A devastating portrayal of how personal trauma and social alienation can lead to national tragedy, “You Resemble Me” attempts to look beyond the sensationalized headlines to find the humanity in Hasna Aït Boulahcen. As a journalist for Vice, director Dina Amer reported on the Paris terrorist attacks in 2015 and was on the scene when the attack’s mastermind, Abdelhamid Abaaoud, died with Hasna in an explosion as police closed in. Like many at the time, Amer reported that Hasna was Europe’s first female suicide bomber and tabloids soon trumpeted salacious details from Hasna’s life, that she was a drug-loving party girl, known around town as the “cowgirl.” Yet days later, audio emerged of Hasna pleading to leave moments before her death, raising doubts about her agency and culpability. Amer, herself a Muslim woman living in the West, set out to learn who Hasna was, conducting 300 hours of interviews with family and friends and turning those into this narrative film.
The film’s first third details Hasna’s young life, when she was inseparable from her younger sister Mariam on the streets of Paris. Their mother is checked-out and abusive, stealing Mariam’s birthday presents for resale. Hasna tries to protect Mariam, but her efforts lead to the family’s breakup when social services take the children and place them in separate homes, a guilt that Hasna never shakes. Hasna clashes with her foster family’s attempt to make her French and ends up on the streets again, subject to even worse abuse. Later in life, like many young adults, Hasna attempts to find fulfillment in sex and partying, but she is still taken advantage of and her mother’s voice rings in her ear, calling her a ‘whore.’ Mariam won’t take her calls and Hasna feels adrift and isolated from any real sense of belonging. She even attempts to join the army, explaining she wants to protect people, invoking the moment she defended Mariam from their mother.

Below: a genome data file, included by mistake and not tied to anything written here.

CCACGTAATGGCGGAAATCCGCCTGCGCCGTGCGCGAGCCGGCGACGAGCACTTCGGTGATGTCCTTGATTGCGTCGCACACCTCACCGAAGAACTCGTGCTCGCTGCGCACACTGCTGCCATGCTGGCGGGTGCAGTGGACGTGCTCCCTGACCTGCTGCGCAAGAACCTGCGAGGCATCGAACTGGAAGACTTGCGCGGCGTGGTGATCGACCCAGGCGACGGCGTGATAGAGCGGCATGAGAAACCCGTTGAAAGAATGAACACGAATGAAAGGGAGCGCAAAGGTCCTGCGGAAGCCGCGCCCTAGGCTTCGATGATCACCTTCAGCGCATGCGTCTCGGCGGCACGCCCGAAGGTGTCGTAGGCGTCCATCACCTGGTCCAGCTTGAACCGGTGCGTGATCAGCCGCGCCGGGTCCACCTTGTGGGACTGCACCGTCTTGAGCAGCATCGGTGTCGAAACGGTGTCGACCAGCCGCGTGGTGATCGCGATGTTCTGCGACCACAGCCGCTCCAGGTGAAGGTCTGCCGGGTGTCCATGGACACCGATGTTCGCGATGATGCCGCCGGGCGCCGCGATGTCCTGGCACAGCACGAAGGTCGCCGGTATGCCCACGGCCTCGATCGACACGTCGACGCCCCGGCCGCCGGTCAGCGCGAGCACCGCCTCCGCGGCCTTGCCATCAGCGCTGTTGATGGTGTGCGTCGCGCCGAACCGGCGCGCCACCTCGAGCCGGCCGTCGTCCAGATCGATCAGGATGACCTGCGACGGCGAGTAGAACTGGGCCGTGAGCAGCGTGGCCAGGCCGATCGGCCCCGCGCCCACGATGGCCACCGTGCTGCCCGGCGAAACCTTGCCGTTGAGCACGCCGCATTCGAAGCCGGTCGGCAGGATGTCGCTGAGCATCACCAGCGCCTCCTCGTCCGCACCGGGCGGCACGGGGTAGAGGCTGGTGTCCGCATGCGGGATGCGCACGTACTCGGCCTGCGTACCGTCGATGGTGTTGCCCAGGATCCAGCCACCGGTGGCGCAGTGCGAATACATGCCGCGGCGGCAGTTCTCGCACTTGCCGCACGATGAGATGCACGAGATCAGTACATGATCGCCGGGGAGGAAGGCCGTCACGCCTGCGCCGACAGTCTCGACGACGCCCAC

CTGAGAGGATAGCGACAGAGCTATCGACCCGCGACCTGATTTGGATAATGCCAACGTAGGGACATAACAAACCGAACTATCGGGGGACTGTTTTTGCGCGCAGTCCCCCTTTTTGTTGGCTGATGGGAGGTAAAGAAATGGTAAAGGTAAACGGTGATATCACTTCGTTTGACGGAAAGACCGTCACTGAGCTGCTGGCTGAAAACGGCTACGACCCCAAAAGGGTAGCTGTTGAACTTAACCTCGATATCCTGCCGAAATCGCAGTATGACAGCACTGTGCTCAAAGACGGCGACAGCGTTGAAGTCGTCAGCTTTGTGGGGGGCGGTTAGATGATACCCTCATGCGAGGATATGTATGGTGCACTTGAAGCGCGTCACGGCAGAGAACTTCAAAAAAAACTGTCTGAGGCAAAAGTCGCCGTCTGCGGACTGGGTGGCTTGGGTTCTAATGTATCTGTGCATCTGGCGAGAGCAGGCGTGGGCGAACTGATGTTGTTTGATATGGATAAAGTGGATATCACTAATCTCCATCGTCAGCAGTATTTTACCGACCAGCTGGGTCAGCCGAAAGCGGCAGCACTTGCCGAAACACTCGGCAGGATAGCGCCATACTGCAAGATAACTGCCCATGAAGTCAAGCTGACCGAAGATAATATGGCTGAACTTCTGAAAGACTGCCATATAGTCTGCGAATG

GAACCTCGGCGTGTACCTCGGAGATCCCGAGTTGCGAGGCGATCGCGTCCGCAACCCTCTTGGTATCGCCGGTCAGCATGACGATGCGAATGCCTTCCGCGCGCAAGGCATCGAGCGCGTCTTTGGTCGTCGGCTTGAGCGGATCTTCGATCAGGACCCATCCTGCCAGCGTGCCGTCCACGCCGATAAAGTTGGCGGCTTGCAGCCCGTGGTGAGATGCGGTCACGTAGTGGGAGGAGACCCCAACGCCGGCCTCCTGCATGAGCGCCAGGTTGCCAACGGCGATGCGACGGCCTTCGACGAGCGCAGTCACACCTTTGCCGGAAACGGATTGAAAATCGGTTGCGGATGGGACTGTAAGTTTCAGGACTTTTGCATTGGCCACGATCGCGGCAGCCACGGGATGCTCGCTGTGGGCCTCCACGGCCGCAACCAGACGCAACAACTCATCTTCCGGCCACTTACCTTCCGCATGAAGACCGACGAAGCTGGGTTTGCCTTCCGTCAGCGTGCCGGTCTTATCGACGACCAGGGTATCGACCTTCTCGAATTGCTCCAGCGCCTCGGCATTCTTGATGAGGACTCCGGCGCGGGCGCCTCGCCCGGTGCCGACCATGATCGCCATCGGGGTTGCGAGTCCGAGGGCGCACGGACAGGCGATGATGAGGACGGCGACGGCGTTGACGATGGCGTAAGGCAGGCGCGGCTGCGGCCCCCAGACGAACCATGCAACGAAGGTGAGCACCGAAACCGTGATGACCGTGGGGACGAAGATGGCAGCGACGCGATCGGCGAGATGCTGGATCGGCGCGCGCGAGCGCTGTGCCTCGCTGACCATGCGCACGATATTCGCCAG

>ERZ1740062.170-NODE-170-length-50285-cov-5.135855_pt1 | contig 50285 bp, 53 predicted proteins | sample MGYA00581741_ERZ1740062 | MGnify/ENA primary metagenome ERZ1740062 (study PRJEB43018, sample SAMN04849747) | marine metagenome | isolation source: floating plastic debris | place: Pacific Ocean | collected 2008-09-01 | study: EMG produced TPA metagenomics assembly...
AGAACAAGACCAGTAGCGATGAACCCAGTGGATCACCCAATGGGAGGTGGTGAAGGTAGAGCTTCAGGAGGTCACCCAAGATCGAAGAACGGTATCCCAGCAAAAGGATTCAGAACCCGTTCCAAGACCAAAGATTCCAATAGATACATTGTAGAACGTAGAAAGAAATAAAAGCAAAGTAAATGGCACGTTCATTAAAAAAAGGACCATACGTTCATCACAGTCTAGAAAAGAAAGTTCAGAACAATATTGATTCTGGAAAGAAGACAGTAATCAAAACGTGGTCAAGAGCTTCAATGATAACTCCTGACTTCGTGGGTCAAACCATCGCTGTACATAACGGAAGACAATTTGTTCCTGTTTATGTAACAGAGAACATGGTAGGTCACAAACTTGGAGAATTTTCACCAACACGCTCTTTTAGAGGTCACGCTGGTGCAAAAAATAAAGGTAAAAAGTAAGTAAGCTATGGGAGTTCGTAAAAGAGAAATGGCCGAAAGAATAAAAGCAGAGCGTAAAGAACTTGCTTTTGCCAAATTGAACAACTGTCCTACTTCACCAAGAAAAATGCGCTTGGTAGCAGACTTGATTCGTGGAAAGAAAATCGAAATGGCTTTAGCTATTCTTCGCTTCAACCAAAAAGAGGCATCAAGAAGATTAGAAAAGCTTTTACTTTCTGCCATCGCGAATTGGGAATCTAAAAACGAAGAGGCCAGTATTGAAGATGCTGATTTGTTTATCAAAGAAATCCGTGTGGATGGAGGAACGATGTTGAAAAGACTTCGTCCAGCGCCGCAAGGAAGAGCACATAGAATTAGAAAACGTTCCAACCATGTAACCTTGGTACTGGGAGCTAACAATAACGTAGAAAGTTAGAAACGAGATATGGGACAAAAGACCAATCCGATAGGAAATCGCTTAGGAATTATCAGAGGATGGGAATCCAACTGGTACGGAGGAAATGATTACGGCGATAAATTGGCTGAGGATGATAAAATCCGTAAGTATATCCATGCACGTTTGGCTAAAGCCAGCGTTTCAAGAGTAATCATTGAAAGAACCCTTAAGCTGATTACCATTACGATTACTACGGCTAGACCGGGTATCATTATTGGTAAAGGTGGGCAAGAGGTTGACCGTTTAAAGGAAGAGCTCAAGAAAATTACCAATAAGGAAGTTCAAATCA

Yet that attempt at legitimacy becomes another insult when her Westernized Arab interviewer complains that people like her make it more difficult for people like him. When the Charlie Hebdo attacks take place, she’s first alienated by the French response, which she sees as phony, and then shocked and a little excited to see her cousin on TV in fatigues. Her childhood friend, whom she calls “Flip-flop,” is now recruiting people to come to fight in Syria for spiritual fulfillment. She begins chatting online with him, feeling understood for the first time, thinking the connection is a lifeline, even though it will soon lead to her death.
The question of identity surfaces in the film again and again. Mariam’s absence in Hasna’s life is not just emotionally painful, but mentally destabilizing; without their sisterhood, Hasna feels a piece of herself missing. Her cousin correctly diagnoses that she feels schizophrenic in France, belonging neither to the Arab or the Western world. Amer dramatizes this fragmentation by letting different actors, including herself, play Hasna in certain moments. On the occasion of fleeing her first foster family, who also assail her identity by straightening her hair and making her eat pork, she finds a cowboy hat and claims it as a symbol of her individuality. She loves the moral simplicity of Westerns and delights in acting like a cowboy so she can “shoot all the bad guys.” While some of her anger and dissociation directly result from being a Muslim woman, her adoption of this most Western of symbols is heavily ironic and points to the extent to which her alienation is not something foreign, but something deeply familiar to any Westerner who has lived in the age of online radicalization and mass shootings.
Indeed, her rhetoric even recalls the patron saint of cinematic alienation, Travis Bickle, who also channels protective urges into fantasies of cleansing violence. But unlike Bickle, she doesn’t pull the trigger herself, instead, she symbolically leaves behind her cowboy hat as she definitely leaves behind her old life and sets off, in hijab, to marry her cousin. Even at this final moment of decision, she frames her choice not in anger, but as a search for normality – she tells her friend driving her that she wants a chance at her own family, her own house, and this is the only way forward she sees.
When Hasna’s story concludes, the audience is left wondering if this tragedy was all grimly preordained. The film’s epilogue is a counterfactual gut-punch to this idea, showing us the real Mariam as she lays flowers on a Bataclan memorial and reflects on her choice to cut Hasna out of her life, along with her own uneasy sense of belonging in France. “You Resemble Me” is a challenging film that tests the limits of empathy, but one whose lessons are ignored at our own peril. [A-]